“Bok Choy, a cruciferous green vegetable, is a member of the Brassica family. It’s also called pak choi or Chinese cabbage. Unlike most cruciferous vegetables grown in the United States, such as cabbages, Brussels sprouts, and broccoli, this particular variety of Brassica doesn’t form a “head”. Instead, it’s a non-heading cabbage that has thick crunchy white stems and broad green leaves.
Bok Choy is native to China, where it has been eaten for more than 1,500 years. While not as well-known in the United States as other types of cabbages and cruciferous vegetables, it’s also been cultivated in North America for more than 100 years. The vegetable is easy to prepare and is a common ingredient in Asian soups and stir-fries.
Studies show that cruciferous vegetables such as Bok Choy help to reduce your risk of developing cancer. It’s full of cancer-fighting compounds such as vitamins C and E, beta-carotene, folate, and selenium. Vitamin C, vitamin E, and beta-carotene are powerful antioxidants that can help to prevent cell damage from free radicals, which may help to lower your cancer risk. Selenium may help to slow the growth rate of tumors. Bok Choy is also full of fiber, which keeps your digestive system healthy and may help to prevent colon cancer.
Like other dark, leafy greens, Bok Choy is an excellent source of the flavonoid quercetin. Quercetin can help to reduce inflammation in the body, which may help to reduce your risk of developing a variety of chronic health issues such as heart disease, diabetes, and cancer.” (Quote taken from WebMD.com article entitled “Health Benefits of Bok Choy)
Now that we’ve read about these incredible health benefits of Bok Choy, we need to grow more Bok Chow and drink more Juice! One of these benefits, Quercetin, is of particular importance right now because it is such an effective antioxidant and anti-inflammatory. For these reasons, some Doctors are recommending it as both a treatment and prophylactic in dealing with Covid-19. “Quercetin suppresses the NLRP3 inflammasome by affecting these regulators. Quercetin, as an anti-inflammatory, antioxidant, analgesic and inflammatory compound, is probably a potential treatment for severe inflammation and one of the main life-threatening conditions in patients with COVID-19.” (Quote taken from NIH, National Library of Medicine article entitled “Anti-inflammatory potential of Quercetin in COVID-19 treatment”) Interesting that a vegetable that comes from China, which is where Covid-19 originated, could also be a great help in preventing and curing that new and frightening disease.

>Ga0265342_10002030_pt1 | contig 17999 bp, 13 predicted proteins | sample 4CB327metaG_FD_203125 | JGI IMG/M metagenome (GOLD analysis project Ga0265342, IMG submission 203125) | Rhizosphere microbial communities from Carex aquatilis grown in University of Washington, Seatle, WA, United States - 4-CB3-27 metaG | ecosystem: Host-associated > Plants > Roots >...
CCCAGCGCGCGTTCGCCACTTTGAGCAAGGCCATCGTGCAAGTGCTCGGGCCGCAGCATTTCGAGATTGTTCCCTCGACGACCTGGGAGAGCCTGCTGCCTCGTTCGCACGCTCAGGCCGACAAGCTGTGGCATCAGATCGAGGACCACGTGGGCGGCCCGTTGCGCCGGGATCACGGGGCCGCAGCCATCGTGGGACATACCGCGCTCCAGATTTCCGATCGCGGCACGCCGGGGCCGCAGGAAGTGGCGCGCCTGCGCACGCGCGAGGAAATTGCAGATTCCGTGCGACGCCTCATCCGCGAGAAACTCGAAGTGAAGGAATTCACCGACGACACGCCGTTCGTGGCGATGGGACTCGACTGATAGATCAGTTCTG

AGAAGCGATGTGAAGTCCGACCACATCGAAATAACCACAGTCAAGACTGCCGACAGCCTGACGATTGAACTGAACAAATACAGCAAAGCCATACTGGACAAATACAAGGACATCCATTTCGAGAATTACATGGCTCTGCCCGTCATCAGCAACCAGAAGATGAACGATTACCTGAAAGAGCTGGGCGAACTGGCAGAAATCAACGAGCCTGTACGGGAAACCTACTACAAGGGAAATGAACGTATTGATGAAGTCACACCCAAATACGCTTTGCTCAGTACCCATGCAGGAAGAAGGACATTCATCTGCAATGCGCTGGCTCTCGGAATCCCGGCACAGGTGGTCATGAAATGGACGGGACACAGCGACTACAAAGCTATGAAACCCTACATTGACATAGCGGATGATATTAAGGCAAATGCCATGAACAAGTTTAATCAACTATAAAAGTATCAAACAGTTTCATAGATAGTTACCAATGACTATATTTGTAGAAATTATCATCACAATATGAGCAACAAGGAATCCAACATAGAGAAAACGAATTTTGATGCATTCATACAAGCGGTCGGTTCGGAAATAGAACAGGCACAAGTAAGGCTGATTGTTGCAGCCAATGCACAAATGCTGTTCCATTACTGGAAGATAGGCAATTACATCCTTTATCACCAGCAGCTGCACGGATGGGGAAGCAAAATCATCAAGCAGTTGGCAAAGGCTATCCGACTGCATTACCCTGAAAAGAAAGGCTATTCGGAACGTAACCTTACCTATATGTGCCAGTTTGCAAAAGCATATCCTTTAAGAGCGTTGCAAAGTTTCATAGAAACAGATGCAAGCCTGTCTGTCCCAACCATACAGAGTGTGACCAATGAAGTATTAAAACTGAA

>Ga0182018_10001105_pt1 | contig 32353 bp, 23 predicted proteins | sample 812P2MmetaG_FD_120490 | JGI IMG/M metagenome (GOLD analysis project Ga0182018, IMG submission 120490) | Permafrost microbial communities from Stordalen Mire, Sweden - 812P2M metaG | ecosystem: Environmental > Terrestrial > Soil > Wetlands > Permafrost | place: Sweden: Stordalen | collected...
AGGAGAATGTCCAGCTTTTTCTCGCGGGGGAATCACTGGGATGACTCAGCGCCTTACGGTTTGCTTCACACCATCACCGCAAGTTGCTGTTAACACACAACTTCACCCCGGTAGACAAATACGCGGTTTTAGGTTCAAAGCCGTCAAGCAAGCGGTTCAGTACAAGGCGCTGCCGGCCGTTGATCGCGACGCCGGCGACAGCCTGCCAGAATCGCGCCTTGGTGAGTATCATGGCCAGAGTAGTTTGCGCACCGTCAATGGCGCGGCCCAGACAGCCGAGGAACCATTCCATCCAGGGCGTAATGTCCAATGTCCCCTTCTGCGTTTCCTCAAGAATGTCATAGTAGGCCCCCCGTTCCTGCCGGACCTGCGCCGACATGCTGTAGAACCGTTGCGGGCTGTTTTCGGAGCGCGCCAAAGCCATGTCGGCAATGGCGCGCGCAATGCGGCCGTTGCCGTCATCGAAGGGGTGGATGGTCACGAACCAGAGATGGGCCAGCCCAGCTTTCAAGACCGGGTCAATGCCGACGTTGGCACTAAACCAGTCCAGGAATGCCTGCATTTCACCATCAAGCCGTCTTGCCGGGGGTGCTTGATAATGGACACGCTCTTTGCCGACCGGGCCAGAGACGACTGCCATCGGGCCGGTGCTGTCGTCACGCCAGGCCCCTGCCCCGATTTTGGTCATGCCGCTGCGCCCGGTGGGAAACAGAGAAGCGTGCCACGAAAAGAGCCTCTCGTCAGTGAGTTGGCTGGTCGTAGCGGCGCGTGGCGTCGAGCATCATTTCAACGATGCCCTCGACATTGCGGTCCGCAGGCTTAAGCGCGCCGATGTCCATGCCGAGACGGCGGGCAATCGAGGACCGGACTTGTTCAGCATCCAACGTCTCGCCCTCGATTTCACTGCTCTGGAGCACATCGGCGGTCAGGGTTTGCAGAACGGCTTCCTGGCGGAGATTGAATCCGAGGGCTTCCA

We are all familiar with the Stir-Fry Wok method of Chinese Cooking. Bok Choy is a popular Leafy Green in Chinese Stir-Fries. Here’s what I did with some of our Bok Choy for a tasty evening meal. You can see I added Cherry Tomatoes and Peppers all from our Greenhouse to make this delicious and healthy dinner.
But we have way too much Bok Choy to Stir-Fry it all so the next best thing to do is drink it, which means it needs to be turned into Juice. The first step in turning Bok Choy into Juice is to separate the individual leaves from the bundle. Then they have to be washed, and that’s where our great 3-Well Stainless Steel Greenhouse Sink with a separate spray nozzle comes in handy.
Once the Bok Choy is washed, it needs to be put into a Spinner to get the excess water off of it. In the same way you wouldn’t want a wet, soggy salad, you don’t want water in your Bok Choy Juice. Water will dilute your Juice. Now these cruciferous vegetable Juices are pungent, so you are going to dilute it with Apple Juice.
This Greenhouse Spinner is a life saver. As the blow up of the Label states, it’s a “COMMERCIAL SALAD DRYER”, so if you have a large family and make a lot of salads, you may want one of these. Don’t get me wrong. It isn’t automatic. That Lever on the top is a Bicep workout as you grab ahold and turn it for several spins.